Sixty years after the end of the Korean War, China is still North Korea’s biggest ally, although the relationship under the cover of shared political ideals has not always been smooth.
Today, Chinese veterans of the war recall that they made all efforts to help Korea, while protecting their own country from perceived threats of American imperialism.
Zhang Kuiyuan joined the war when he was 18 years old. As a member of the first group of Chinese volunteer soldiers sent to the front lines at the end of 1950, he drove a supply truck delivering food, gasoline and equipment.
Zhang said conditions were harsh and Chinese soldiers had few encounters with their Korean allies. “We didn’t have many contacts with the North Koreans unless we were cooperating in the same hills,” he recalled. “In general, we would head to one direction and they would go another way.”
More than one million Chinese soldiers crossed the Yalu River into North Korea to help Pyongyang fight against the Americans. They also brought relief to local people by building houses, erecting bridges and engineering roads to improve communications.
However, the Chinese had little access to the locals. Zhang Yuzeng, a war veteran, said Chinese ethnic Koreans were brought along to help deal with their brothers-in-arms. “We had only a few translators with us, mainly we didn’t understand each other,” he explained.
When time came to join forces, “the North Korean army would go first and we followed; we stopped where they stopped,” added Zhang.
Zhang Yuzeng recalled that on the front line the Chinese would mainly fight alone, under command of their marshal, Peng Dehuai. North Koreans, he said, “were few and badly equipped and were not as good at fighting.”
After the founding of the People’s Republic of China, Kim Il Sung gathered troops in the north-east to go and fight in Korea. But, for as much as he fought it, "it all ended up in a stalemate and the country was divided into two parts,” said Zhang Yuzeng.
Chinese troops remained in North Korea long after the end of the conflict, marked by the signing of a ceasefire on July 27, 1953. Until five years after, China helped with reconstruction and technical aid.
Zhang Kuiyuan, however, did not leave any friends behind. Chinese volunteers were told to avoid any close connection with North Koreans. “There was such a strict discipline that we were forbidden to have contact with the locals," he said. "Ordinary communication was allowed but not mingling and having Korean friends. We were worried it would create problems.”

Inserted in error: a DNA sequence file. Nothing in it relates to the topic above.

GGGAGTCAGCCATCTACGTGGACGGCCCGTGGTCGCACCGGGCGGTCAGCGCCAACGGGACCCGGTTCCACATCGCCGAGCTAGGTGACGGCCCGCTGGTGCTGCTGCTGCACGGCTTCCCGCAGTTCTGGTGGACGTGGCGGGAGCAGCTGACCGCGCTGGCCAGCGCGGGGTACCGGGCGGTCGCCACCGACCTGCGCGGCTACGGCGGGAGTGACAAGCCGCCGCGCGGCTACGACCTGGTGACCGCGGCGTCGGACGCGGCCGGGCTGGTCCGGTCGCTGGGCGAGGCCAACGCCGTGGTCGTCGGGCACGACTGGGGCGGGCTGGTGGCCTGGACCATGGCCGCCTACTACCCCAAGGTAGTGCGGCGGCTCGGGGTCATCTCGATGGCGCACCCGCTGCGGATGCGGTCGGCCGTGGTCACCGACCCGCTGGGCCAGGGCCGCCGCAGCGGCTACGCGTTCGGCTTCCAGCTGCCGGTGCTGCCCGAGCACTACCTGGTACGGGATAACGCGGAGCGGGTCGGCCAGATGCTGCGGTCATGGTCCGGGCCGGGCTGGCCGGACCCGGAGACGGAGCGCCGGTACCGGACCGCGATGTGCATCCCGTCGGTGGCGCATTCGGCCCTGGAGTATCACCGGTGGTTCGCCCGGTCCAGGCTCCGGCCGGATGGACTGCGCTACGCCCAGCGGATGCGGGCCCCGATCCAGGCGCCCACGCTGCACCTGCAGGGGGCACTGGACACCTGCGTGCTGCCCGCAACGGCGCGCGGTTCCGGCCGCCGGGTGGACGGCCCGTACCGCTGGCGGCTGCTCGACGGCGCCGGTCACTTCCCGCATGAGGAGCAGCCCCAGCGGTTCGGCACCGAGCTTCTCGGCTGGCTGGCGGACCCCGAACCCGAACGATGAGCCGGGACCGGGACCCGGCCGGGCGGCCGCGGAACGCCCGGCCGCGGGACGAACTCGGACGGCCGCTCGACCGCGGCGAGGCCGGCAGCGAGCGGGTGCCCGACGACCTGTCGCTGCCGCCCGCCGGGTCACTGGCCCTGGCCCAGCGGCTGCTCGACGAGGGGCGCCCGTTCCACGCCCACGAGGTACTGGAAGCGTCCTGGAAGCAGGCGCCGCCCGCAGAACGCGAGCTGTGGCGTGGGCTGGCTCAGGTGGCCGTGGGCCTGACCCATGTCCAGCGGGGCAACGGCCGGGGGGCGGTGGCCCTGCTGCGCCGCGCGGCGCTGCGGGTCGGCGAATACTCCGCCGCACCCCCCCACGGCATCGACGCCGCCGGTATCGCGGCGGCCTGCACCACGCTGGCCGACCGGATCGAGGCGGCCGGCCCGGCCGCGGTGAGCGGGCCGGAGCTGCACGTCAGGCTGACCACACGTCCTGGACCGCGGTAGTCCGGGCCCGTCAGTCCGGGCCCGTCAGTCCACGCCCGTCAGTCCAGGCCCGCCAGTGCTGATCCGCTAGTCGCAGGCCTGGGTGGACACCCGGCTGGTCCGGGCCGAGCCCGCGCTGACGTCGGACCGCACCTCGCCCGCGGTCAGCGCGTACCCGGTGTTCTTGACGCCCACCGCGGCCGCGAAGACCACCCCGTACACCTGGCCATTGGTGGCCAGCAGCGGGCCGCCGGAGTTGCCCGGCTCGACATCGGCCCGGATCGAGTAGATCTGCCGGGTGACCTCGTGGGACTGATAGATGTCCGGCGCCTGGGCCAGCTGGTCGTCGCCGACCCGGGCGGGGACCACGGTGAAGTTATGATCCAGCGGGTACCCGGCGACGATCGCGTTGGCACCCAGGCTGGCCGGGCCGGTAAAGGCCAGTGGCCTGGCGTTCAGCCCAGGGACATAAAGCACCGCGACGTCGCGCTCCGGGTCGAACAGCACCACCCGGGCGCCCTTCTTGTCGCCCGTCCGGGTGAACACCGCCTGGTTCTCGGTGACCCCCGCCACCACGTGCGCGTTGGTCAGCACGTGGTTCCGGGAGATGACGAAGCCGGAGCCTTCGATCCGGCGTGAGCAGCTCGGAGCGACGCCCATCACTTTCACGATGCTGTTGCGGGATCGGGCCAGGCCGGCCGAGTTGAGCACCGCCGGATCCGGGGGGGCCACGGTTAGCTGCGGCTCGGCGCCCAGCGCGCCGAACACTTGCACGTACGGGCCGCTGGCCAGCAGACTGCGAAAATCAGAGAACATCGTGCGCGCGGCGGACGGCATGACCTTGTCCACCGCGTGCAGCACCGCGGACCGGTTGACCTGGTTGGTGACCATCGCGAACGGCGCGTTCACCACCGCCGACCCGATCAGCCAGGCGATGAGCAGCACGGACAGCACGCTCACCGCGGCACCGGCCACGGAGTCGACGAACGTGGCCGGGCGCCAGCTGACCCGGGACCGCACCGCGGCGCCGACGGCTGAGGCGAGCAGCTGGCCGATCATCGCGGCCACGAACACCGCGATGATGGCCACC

Even though China and North Korea were on the front lines of the global socialist movement and their relation was as close as “lips and teeth,” there was a strong mistrust between their two leaders.
Mao Zedong, who ruled over China since 1949, and Kim Il Sung, who was leading the North Korean army, argued often.
Shen Zhihua, Korean War historian, said Soviet leader Joseph Stalin intervened several times to solve disputes. “During the war the Chinese army and the North Korean army, Mao Zedong and Kim Il Sung had opposite and conflicting views on all basic strategic questions,” he said.
Conflicts arose about who should lead forces in battle, where the front line should be established, and who should be in command of the railways.
Despite those differences, the war cemented a relationship that has lasted for decades. During the years of strained relations with the Soviet Union, China was keen on playing a fatherly role in helping neighboring North Korea.
It all changed when Beijing and Washington normalized diplomatic ties, in the late 1970s. Shen Zhihua said North Korea started to feel frustrated at the new common strategic views shared by China and the United States.
In the years since, Pyongyang has at times escalated provocations toward South Korea, Japan and the United States. More recently, Beijing appears to be experimenting with a tougher stance toward its historical ally.
This year China joined the United Nations in implementing a Security Council resolution against North Korea. A Chinese state bank has frozen transactions with Pyongyang, and high level contacts have slowed down. “North Korea is pushing it too far. They make China lose face. They make a nuclear test and tell China only twenty minutes in advance, all the others know beforehand. How can we still call this a special relationship?” said Shen Zhihua.
Today, for many Chinese, North Korea is more of a weird tourist attraction than a close national ally. Grandchildren of those who fought to liberate Korea, Shen said, would rather see China freed from its historical bond with Pyongyang.